A bill in the Indiana Statehouse could take away collective bargaining power from teachers and give it to school corporations.
Supporters of House Bill 1004 say it was designed to solve the teacher shortage but opponents say it will do just the opposite. The bill proposes to give “better” teachers more pay. The idea may be dead for this session of the general assembly although it still appears on the schedule for Tuesday.
Educators and administrators alike say the bill wouldn’t solve the teacher shortage but would create more problems, “I think 1004 can become a very divisive bit of legislation, that once again, could drive a wedge between school corporations and the very important asset that we have in our teachers,” said EVSC’s Dr. Smith.
The bill would have given school corporations the power to determine teacher pay above and beyond salary caps — in other words teachers the corporation determines are doing a better job would get more pay. EVSC Superintendent Dr. David Smith says this is something the school corporation already has, “We have latitude in our current collective bargaining agreement that allows us to place a teacher at a higher level on the placement schedule should that warrant.”
Smith further says the bill could work against the very problem it was authored to solve, “Teachers are servant leaders at heart. No one goes into the business for purely compensation, that being said we want to pay our teachers a great wage. We think they certainly deserve that. I’ve also found and read quite a bit that people aren’t that concerned about their compensation until they are compared to someone else.”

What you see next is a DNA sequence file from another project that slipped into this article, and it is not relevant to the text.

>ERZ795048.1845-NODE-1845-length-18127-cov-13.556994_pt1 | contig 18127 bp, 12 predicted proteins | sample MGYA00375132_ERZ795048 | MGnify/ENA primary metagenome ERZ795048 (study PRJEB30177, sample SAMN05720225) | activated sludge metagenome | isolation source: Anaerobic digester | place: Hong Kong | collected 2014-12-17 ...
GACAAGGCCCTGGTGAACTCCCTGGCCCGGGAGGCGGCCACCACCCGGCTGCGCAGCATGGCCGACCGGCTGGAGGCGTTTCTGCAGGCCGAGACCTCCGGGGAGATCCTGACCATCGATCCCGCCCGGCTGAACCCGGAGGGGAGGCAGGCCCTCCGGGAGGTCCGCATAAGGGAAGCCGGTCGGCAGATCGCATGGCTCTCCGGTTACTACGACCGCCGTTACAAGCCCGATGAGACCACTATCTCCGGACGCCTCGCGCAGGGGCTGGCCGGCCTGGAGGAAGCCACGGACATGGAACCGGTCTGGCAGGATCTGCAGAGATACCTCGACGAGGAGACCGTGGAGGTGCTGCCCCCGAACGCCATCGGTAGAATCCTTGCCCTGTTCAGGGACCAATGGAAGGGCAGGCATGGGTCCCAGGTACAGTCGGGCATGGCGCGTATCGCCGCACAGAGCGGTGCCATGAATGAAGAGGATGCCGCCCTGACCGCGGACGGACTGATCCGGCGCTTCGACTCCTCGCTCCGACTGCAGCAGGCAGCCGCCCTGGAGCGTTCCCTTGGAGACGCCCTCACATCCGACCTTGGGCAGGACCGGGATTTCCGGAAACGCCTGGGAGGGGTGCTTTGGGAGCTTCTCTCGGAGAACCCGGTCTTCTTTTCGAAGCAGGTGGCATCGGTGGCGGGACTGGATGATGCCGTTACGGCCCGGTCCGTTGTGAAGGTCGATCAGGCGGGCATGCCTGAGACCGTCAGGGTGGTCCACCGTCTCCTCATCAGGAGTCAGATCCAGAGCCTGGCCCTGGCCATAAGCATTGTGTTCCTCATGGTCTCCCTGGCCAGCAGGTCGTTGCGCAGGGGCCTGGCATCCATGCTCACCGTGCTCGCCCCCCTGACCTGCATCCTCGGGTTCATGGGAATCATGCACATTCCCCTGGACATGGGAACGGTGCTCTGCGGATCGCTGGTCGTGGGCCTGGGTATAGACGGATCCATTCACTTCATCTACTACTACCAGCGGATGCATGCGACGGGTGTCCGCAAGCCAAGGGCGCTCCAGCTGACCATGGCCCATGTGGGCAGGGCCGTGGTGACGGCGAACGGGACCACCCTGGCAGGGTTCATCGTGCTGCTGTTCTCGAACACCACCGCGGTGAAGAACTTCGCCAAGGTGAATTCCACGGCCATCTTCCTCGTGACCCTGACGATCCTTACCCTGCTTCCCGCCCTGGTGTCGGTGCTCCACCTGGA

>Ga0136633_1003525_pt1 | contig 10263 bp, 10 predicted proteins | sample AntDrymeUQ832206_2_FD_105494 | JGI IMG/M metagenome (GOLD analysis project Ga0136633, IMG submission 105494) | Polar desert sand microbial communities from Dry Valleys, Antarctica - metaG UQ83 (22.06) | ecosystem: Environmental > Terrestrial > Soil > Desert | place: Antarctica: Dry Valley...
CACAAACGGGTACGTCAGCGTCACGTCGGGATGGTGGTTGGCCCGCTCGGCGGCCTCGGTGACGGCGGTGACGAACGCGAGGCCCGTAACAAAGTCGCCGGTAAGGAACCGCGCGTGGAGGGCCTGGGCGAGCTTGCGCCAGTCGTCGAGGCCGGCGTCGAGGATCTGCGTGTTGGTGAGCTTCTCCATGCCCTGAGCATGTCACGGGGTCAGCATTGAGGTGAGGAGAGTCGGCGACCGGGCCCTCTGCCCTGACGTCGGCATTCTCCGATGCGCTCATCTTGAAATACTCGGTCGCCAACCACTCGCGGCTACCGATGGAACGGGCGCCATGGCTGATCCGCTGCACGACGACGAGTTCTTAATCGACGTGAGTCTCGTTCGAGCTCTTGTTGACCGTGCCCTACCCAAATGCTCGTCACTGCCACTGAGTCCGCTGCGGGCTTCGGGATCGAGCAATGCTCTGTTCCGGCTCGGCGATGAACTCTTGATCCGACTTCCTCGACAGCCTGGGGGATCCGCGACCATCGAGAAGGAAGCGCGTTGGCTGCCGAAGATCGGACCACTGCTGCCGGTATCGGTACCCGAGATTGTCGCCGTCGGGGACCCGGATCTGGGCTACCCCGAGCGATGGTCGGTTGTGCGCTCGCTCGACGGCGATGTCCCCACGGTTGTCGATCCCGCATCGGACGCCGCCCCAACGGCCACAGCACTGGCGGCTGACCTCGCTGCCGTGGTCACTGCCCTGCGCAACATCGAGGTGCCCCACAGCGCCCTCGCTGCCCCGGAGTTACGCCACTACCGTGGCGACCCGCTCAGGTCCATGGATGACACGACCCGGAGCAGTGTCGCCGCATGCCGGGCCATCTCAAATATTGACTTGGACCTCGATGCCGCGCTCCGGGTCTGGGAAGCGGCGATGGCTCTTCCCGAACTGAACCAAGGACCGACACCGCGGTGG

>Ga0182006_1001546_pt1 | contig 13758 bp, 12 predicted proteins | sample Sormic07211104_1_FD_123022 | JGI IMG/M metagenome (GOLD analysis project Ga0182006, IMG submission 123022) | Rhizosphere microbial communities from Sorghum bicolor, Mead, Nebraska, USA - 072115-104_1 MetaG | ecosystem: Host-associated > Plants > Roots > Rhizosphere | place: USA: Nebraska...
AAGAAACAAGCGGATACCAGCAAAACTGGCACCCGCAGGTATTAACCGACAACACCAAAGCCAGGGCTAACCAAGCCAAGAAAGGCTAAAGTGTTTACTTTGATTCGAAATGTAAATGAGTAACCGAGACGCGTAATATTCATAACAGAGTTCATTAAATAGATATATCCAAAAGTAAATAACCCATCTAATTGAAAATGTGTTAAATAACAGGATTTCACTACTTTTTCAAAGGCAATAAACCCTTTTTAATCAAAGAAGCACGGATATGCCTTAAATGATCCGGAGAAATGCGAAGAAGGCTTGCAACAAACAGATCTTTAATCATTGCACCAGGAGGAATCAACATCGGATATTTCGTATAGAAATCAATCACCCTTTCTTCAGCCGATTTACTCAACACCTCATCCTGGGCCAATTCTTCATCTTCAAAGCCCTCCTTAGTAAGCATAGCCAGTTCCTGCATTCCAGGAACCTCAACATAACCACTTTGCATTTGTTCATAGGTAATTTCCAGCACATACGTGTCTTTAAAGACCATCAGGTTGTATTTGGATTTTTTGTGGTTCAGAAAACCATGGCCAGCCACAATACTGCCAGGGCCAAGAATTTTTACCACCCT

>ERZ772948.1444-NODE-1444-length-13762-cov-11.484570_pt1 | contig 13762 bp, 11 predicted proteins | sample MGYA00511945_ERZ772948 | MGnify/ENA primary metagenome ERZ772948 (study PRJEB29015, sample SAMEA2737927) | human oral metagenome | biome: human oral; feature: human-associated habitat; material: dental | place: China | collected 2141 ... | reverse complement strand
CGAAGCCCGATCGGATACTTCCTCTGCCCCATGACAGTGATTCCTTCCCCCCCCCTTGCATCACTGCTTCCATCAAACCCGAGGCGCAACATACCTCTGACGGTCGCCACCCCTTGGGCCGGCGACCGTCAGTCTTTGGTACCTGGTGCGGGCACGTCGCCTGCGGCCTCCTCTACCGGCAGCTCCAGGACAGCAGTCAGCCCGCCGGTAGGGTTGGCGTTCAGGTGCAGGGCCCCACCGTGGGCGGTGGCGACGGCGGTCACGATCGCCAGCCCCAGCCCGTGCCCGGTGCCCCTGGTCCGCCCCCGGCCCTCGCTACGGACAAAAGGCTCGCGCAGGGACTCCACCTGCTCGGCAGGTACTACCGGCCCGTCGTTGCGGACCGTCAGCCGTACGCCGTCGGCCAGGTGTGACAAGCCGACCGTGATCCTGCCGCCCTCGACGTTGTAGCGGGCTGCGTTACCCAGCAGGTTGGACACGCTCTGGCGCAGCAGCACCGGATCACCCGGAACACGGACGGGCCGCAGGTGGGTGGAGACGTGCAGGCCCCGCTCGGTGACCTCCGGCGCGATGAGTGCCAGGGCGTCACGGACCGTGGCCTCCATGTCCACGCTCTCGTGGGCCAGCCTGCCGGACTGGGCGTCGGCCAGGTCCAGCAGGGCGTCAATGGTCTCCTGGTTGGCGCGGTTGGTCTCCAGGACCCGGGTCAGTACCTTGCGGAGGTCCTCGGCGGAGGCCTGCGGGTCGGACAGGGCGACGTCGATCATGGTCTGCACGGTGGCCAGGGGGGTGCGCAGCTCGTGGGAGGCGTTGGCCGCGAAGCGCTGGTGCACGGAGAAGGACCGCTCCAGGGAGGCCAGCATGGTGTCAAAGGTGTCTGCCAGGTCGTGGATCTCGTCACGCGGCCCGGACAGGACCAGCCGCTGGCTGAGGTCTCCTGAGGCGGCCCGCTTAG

Since teacher compensation is public record anyone could determine a colleague’s salary which could lead to morale problems, “If somebody is unhappy with what’s going on in their building, in the room next door, it can effect their job performance and how happy they are. It’s not just a 9-5 job it’s so much in the evenings and weekends and all the extra work that’s involved,” said former teacher now Castle High School’s Principal Doug Gresham.
Ultimately, educators want law makers to get behind education and quit trying to legislate it, “Unfortunately teacher pay has not kept up with inflation in the last 15 years and so we need the legislature to step up and fully fund education so that we can have teachers being paid where they were 15 years ago with respect to inflation. This bill doesn’t fix that, this bill doesn’t create anything except for possibly make it even worse,” said Gresham.
House bill 10-04 is still on Tuesday’s assembly schedule, but senate leaders say a vote is not expected in this session.